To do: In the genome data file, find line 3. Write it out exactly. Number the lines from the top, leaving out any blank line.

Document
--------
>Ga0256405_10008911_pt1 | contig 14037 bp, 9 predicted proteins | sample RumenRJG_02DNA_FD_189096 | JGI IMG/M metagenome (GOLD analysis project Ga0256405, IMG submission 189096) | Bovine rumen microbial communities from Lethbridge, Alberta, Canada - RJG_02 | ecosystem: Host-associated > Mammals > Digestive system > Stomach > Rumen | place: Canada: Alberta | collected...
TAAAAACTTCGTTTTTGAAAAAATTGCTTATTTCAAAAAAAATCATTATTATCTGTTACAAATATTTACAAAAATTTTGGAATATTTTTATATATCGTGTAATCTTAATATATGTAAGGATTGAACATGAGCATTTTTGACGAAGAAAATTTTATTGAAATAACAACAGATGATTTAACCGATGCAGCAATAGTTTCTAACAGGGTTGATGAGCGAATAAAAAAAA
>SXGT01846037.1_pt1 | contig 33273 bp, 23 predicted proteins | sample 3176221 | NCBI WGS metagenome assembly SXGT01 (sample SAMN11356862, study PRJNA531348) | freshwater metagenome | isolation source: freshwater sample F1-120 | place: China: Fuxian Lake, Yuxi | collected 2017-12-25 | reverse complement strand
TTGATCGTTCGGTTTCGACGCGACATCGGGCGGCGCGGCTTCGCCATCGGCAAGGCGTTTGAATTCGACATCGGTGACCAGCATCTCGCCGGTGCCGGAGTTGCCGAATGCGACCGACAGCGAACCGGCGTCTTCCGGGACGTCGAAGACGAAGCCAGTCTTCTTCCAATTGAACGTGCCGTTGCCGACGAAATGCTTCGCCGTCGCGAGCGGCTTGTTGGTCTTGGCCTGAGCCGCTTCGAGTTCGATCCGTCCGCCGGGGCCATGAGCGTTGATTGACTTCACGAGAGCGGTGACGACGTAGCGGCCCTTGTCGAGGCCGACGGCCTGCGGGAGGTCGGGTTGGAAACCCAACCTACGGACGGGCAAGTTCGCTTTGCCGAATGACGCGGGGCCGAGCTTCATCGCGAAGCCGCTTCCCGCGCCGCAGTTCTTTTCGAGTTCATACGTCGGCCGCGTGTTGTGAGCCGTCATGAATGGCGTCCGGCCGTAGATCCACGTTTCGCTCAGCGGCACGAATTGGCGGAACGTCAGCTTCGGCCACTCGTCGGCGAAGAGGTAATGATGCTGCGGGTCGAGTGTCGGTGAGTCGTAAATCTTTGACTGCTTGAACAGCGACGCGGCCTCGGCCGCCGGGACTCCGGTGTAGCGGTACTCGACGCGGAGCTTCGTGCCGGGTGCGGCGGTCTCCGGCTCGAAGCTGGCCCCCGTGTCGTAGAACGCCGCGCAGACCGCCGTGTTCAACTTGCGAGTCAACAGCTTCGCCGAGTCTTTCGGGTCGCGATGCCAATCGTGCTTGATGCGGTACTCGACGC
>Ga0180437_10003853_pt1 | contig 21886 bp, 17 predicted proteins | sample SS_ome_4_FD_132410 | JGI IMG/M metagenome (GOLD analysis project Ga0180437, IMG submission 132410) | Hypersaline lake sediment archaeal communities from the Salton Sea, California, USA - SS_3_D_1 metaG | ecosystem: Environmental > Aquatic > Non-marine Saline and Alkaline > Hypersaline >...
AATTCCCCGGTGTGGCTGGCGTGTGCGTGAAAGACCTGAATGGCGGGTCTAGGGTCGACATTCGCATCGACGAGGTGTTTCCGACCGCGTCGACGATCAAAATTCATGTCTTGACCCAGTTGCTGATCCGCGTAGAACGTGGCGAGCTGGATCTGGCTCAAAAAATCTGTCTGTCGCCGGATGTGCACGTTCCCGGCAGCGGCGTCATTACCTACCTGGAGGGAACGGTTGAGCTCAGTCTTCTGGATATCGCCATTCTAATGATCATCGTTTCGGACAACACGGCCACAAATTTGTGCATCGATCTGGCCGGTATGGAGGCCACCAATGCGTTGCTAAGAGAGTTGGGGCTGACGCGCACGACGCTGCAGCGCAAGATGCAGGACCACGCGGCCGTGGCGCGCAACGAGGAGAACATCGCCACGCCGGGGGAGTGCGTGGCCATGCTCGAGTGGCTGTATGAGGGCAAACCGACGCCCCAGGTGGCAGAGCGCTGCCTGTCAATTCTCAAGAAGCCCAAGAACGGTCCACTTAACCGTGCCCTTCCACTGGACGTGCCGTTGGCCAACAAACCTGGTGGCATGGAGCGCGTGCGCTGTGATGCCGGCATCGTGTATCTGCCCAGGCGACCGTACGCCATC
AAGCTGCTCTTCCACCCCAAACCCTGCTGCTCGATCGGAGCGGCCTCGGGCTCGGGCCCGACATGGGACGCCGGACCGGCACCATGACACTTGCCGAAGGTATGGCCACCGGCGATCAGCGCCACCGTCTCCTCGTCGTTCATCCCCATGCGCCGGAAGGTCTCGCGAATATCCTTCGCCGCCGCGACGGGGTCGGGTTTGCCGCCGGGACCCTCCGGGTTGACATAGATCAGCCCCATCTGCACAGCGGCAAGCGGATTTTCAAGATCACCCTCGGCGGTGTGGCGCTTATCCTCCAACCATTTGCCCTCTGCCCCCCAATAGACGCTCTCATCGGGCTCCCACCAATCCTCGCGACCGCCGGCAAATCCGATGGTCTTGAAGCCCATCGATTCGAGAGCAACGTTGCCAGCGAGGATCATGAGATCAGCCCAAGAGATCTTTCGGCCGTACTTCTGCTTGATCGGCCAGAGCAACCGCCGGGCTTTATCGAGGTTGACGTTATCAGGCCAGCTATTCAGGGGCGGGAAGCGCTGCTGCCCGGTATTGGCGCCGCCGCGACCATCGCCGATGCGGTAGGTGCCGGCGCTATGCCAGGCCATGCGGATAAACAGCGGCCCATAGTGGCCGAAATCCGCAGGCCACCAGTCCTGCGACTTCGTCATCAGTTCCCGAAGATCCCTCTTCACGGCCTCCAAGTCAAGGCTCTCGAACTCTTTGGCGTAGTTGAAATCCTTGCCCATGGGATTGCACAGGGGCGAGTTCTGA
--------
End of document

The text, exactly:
>SXGT01846037.1_pt1 | contig 33273 bp, 23 predicted proteins | sample 3176221 | NCBI WGS metagenome assembly SXGT01 (sample SAMN11356862, study PRJNA531348) | freshwater metagenome | isolation source: freshwater sample F1-120 | place: China: Fuxian Lake, Yuxi | collected 2017-12-25 | reverse complement strand